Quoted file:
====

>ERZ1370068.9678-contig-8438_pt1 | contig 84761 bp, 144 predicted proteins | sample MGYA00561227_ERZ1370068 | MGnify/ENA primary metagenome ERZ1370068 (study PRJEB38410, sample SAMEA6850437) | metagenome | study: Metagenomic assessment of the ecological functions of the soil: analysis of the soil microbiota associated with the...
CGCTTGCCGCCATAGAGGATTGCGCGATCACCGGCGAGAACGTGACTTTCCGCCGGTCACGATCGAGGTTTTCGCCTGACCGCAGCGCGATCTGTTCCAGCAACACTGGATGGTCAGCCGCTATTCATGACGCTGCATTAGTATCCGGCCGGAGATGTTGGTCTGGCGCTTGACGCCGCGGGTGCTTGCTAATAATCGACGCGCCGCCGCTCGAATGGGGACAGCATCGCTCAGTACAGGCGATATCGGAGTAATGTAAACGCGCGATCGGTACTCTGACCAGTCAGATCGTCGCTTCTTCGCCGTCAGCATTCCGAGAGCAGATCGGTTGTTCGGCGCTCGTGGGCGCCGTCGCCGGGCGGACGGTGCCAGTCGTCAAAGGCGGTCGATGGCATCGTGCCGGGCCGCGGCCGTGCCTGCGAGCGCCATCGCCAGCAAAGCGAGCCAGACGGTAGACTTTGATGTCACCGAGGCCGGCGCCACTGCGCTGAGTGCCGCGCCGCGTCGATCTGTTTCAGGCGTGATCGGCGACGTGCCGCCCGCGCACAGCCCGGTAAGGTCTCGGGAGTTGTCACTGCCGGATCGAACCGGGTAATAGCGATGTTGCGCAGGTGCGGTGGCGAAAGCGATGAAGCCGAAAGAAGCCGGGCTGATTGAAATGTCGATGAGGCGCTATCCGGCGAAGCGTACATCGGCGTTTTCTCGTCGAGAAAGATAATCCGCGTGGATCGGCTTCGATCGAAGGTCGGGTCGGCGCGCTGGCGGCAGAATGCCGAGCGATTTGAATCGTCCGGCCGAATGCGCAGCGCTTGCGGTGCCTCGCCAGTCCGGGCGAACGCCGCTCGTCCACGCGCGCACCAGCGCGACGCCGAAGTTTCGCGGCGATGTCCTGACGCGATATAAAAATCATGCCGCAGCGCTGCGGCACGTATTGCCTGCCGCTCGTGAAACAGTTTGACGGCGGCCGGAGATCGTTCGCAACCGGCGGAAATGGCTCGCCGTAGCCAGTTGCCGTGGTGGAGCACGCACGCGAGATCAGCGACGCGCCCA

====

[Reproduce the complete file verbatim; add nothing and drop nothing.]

>ERZ1370068.9678-contig-8438_pt1 | contig 84761 bp, 144 predicted proteins | sample MGYA00561227_ERZ1370068 | MGnify/ENA primary metagenome ERZ1370068 (study PRJEB38410, sample SAMEA6850437) | metagenome | study: Metagenomic assessment of the ecological functions of the soil: analysis of the soil microbiota associated with the...
CGCTTGCCGCCATAGAGGATTGCGCGATCACCGGCGAGAACGTGACTTTCCGCCGGTCACGATCGAGGTTTTCGCCTGACCGCAGCGCGATCTGTTCCAGCAACACTGGATGGTCAGCCGCTATTCATGACGCTGCATTAGTATCCGGCCGGAGATGTTGGTCTGGCGCTTGACGCCGCGGGTGCTTGCTAATAATCGACGCGCCGCCGCTCGAATGGGGACAGCATCGCTCAGTACAGGCGATATCGGAGTAATGTAAACGCGCGATCGGTACTCTGACCAGTCAGATCGTCGCTTCTTCGCCGTCAGCATTCCGAGAGCAGATCGGTTGTTCGGCGCTCGTGGGCGCCGTCGCCGGGCGGACGGTGCCAGTCGTCAAAGGCGGTCGATGGCATCGTGCCGGGCCGCGGCCGTGCCTGCGAGCGCCATCGCCAGCAAAGCGAGCCAGACGGTAGACTTTGATGTCACCGAGGCCGGCGCCACTGCGCTGAGTGCCGCGCCGCGTCGATCTGTTTCAGGCGTGATCGGCGACGTGCCGCCCGCGCACAGCCCGGTAAGGTCTCGGGAGTTGTCACTGCCGGATCGAACCGGGTAATAGCGATGTTGCGCAGGTGCGGTGGCGAAAGCGATGAAGCCGAAAGAAGCCGGGCTGATTGAAATGTCGATGAGGCGCTATCCGGCGAAGCGTACATCGGCGTTTTCTCGTCGAGAAAGATAATCCGCGTGGATCGGCTTCGATCGAAGGTCGGGTCGGCGCGCTGGCGGCAGAATGCCGAGCGATTTGAATCGTCCGGCCGAATGCGCAGCGCTTGCGGTGCCTCGCCAGTCCGGGCGAACGCCGCTCGTCCACGCGCGCACCAGCGCGACGCCGAAGTTTCGCGGCGATGTCCTGACGCGATATAAAAATCATGCCGCAGCGCTGCGGCACGTATTGCCTGCCGCTCGTGAAACAGTTTGACGGCGGCCGGAGATCGTTCGCAACCGGCGGAAATGGCTCGCCGTAGCCAGTTGCCGTGGTGGAGCACGCACGCGAGATCAGCGACGCGCCCA